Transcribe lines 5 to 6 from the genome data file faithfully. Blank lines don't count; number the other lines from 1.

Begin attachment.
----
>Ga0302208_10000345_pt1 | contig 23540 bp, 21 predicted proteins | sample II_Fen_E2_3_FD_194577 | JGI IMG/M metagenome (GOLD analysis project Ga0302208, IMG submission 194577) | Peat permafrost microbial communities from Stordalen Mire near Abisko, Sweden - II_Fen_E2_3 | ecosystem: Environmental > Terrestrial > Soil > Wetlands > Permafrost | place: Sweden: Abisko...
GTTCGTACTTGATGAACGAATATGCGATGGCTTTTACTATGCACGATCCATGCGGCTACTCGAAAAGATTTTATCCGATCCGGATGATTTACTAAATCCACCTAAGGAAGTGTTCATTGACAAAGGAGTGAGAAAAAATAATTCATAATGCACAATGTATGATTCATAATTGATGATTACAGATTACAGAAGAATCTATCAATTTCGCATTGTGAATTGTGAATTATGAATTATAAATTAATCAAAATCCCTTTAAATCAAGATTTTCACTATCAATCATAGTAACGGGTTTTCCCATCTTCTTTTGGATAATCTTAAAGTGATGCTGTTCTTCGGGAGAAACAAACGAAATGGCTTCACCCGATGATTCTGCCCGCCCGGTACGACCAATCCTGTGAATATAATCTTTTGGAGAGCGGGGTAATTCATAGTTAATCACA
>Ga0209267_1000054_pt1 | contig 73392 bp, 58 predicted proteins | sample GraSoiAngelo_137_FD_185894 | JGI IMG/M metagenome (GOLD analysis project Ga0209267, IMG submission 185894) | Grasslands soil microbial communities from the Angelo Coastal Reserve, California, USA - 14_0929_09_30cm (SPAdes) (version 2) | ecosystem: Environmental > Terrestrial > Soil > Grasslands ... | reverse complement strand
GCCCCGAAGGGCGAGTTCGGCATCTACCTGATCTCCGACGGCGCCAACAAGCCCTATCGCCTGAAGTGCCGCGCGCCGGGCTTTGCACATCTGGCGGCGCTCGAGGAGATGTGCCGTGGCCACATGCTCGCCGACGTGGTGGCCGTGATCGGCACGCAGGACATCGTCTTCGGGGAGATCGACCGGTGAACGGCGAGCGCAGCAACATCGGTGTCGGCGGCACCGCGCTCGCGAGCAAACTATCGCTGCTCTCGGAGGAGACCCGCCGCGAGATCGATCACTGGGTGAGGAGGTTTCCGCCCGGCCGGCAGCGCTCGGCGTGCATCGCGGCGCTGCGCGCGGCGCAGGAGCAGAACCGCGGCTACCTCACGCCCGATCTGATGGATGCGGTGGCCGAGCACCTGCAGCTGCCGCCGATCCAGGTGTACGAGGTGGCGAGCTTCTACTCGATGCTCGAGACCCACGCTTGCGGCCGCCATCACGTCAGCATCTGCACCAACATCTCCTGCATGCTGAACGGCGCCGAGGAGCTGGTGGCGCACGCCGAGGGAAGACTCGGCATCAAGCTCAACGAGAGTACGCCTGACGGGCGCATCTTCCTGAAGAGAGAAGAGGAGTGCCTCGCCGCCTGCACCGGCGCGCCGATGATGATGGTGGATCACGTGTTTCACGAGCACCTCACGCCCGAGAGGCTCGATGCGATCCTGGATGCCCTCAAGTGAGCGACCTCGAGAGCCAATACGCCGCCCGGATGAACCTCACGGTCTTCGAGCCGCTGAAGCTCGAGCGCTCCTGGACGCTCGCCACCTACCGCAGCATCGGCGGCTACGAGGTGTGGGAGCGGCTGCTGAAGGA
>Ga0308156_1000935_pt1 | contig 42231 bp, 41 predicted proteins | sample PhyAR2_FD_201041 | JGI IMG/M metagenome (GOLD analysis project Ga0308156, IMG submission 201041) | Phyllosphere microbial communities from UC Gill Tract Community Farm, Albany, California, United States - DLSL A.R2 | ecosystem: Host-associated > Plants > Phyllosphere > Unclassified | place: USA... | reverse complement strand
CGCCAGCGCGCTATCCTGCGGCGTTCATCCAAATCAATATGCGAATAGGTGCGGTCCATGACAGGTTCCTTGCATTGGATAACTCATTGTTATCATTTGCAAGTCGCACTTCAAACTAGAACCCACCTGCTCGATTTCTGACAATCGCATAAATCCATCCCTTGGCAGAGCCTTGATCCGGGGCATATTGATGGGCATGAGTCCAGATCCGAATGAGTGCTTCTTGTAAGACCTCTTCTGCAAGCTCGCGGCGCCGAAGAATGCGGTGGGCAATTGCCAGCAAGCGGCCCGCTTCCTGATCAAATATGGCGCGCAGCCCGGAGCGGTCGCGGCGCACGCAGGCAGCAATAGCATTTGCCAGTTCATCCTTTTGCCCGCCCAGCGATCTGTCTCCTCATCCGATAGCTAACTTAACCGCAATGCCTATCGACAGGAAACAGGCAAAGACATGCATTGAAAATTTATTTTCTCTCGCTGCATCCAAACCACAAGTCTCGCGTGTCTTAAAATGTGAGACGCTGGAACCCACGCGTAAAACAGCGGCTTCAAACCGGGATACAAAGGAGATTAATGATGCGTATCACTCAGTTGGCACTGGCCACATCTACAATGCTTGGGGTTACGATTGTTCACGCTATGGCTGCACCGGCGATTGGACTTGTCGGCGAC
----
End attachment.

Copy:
>Ga0308156_1000935_pt1 | contig 42231 bp, 41 predicted proteins | sample PhyAR2_FD_201041 | JGI IMG/M metagenome (GOLD analysis project Ga0308156, IMG submission 201041) | Phyllosphere microbial communities from UC Gill Tract Community Farm, Albany, California, United States - DLSL A.R2 | ecosystem: Host-associated > Plants > Phyllosphere > Unclassified | place: USA... | reverse complement strand
CGCCAGCGCGCTATCCTGCGGCGTTCATCCAAATCAATATGCGAATAGGTGCGGTCCATGACAGGTTCCTTGCATTGGATAACTCATTGTTATCATTTGCAAGTCGCACTTCAAACTAGAACCCACCTGCTCGATTTCTGACAATCGCATAAATCCATCCCTTGGCAGAGCCTTGATCCGGGGCATATTGATGGGCATGAGTCCAGATCCGAATGAGTGCTTCTTGTAAGACCTCTTCTGCAAGCTCGCGGCGCCGAAGAATGCGGTGGGCAATTGCCAGCAAGCGGCCCGCTTCCTGATCAAATATGGCGCGCAGCCCGGAGCGGTCGCGGCGCACGCAGGCAGCAATAGCATTTGCCAGTTCATCCTTTTGCCCGCCCAGCGATCTGTCTCCTCATCCGATAGCTAACTTAACCGCAATGCCTATCGACAGGAAACAGGCAAAGACATGCATTGAAAATTTATTTTCTCTCGCTGCATCCAAACCACAAGTCTCGCGTGTCTTAAAATGTGAGACGCTGGAACCCACGCGTAAAACAGCGGCTTCAAACCGGGATACAAAGGAGATTAATGATGCGTATCACTCAGTTGGCACTGGCCACATCTACAATGCTTGGGGTTACGATTGTTCACGCTATGGCTGCACCGGCGATTGGACTTGTCGGCGAC